Comments

  1. I propose the following John Berryman poem be inscribed on the future John Berryman Bridge across the Mississippi in Minneapolis:
    “Life, friends, is boring. We must not say so.
    After all, the sky flashes, the great sea yearns,
    we ourselves flash and yearn,
    and moreover my mother told me as a boy
    (repeatingly) “Ever to confess you’re bored
    means you have no
    Inner Resources.” I conclude now I have no
    inner resources, because I am heavy bored.”
    John, by the way, as we all know, utilized a Minneapolis bridge to finally end his boredom.
    thegrowlingwolf
    PS: my grandmother was afraid of bridges.

  2. I always like to walk around in Leiden because there are poems inscribed on a lot of walls, see http://www.muurgedichten.nl/wallpoems.html. It’s especially nice to see all the different languages and writing systems.

  3. bertil: That’s great, I’ll have to visit Leiden and see them.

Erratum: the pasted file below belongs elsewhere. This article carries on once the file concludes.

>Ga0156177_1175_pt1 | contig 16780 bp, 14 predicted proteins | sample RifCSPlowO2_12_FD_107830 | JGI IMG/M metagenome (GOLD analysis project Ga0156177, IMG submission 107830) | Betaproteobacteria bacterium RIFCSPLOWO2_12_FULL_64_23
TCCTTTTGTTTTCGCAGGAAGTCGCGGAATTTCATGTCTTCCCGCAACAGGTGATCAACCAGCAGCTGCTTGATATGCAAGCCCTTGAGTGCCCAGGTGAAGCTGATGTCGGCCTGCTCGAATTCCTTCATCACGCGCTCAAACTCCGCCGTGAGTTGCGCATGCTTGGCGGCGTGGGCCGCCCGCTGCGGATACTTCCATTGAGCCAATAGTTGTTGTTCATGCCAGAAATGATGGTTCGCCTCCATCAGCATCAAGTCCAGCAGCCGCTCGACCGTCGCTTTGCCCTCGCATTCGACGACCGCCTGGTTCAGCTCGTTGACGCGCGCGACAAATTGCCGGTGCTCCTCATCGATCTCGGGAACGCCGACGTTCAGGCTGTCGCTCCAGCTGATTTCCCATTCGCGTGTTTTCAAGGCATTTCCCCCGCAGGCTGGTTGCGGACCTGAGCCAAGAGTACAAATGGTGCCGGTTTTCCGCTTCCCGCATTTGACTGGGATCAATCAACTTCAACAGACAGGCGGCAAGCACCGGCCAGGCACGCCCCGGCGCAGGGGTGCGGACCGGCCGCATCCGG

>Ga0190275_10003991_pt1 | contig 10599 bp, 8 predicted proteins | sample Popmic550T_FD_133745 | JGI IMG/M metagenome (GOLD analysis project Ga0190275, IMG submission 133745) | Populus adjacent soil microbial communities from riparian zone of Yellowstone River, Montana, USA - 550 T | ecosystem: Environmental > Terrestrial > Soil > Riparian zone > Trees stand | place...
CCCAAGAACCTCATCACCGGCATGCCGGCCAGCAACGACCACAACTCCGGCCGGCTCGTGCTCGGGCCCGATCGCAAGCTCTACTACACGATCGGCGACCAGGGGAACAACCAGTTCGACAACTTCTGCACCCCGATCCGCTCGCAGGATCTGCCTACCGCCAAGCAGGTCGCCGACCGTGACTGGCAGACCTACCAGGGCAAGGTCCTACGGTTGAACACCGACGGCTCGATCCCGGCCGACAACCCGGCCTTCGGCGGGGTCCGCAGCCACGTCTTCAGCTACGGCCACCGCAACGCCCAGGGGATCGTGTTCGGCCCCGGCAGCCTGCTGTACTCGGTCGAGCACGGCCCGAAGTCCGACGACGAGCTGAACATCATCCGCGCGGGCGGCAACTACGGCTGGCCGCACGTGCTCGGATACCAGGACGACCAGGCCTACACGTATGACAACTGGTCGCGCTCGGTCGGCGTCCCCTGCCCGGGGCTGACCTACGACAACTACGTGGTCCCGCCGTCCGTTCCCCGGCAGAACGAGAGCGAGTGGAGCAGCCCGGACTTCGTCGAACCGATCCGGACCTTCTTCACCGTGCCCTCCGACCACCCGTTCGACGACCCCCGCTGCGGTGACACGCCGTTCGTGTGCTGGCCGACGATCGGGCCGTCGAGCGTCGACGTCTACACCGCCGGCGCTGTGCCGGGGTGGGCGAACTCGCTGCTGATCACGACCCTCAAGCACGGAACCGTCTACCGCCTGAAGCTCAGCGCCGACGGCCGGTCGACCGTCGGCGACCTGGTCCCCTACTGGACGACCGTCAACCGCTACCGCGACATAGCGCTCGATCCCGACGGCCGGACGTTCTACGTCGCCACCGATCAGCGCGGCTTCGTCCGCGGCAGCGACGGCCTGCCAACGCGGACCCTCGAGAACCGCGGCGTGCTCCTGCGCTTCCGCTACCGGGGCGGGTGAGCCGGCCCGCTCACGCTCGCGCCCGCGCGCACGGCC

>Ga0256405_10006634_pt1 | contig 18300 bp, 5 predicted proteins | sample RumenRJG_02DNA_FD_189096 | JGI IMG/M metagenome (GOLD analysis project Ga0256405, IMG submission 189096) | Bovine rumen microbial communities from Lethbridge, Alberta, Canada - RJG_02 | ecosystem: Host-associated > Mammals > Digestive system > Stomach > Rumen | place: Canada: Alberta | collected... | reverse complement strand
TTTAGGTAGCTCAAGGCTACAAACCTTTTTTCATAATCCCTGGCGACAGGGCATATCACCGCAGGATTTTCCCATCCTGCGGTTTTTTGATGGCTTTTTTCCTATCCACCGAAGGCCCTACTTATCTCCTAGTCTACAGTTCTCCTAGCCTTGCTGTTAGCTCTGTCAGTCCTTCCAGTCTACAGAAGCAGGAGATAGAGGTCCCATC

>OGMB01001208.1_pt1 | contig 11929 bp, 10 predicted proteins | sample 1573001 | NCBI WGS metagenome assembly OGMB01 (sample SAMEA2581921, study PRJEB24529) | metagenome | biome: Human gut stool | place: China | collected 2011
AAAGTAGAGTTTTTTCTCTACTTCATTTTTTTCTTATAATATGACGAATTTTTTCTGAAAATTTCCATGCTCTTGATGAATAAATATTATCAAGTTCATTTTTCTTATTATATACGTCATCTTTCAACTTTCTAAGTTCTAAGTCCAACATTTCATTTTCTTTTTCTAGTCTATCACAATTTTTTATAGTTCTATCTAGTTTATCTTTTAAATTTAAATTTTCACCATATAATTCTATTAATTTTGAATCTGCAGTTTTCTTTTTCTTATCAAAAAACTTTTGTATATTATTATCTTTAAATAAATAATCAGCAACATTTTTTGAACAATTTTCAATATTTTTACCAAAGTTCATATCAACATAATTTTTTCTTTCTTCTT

thegrowlingwolf: I hate to say it, but the Ashbery poem could be read as an invitation to suicide: “It is so much like a beach after all, where you stand/ and think of going no further./ And it is good when you get to no further…”

  4. LH
    Yeah, that’s great Ashbery–Bridges being invitations to suicide…I’ll drink to that.
    thegrowlingwolf

  5. John Emerson says:

    Damn. Growler got there first, with exactly the same Berryman poem I was thinking of. He’s a sick man, I tell you.
    Minneapolis is where the bridge itself falls down and kills you. Surely someone could write a poem appropriate to that too.
    And part of Hart Crane’s poem on the Brooklyn Bridge, even though it was a boat he jumped off of.

  6. I love all this: the slideshow, the poem and the bridge. I was wondering only the other day what had happened to Siah Armajani. I remember some beautiful pieces he did out of mahogany and aluminum around 1980. You can see the range of his work starting here.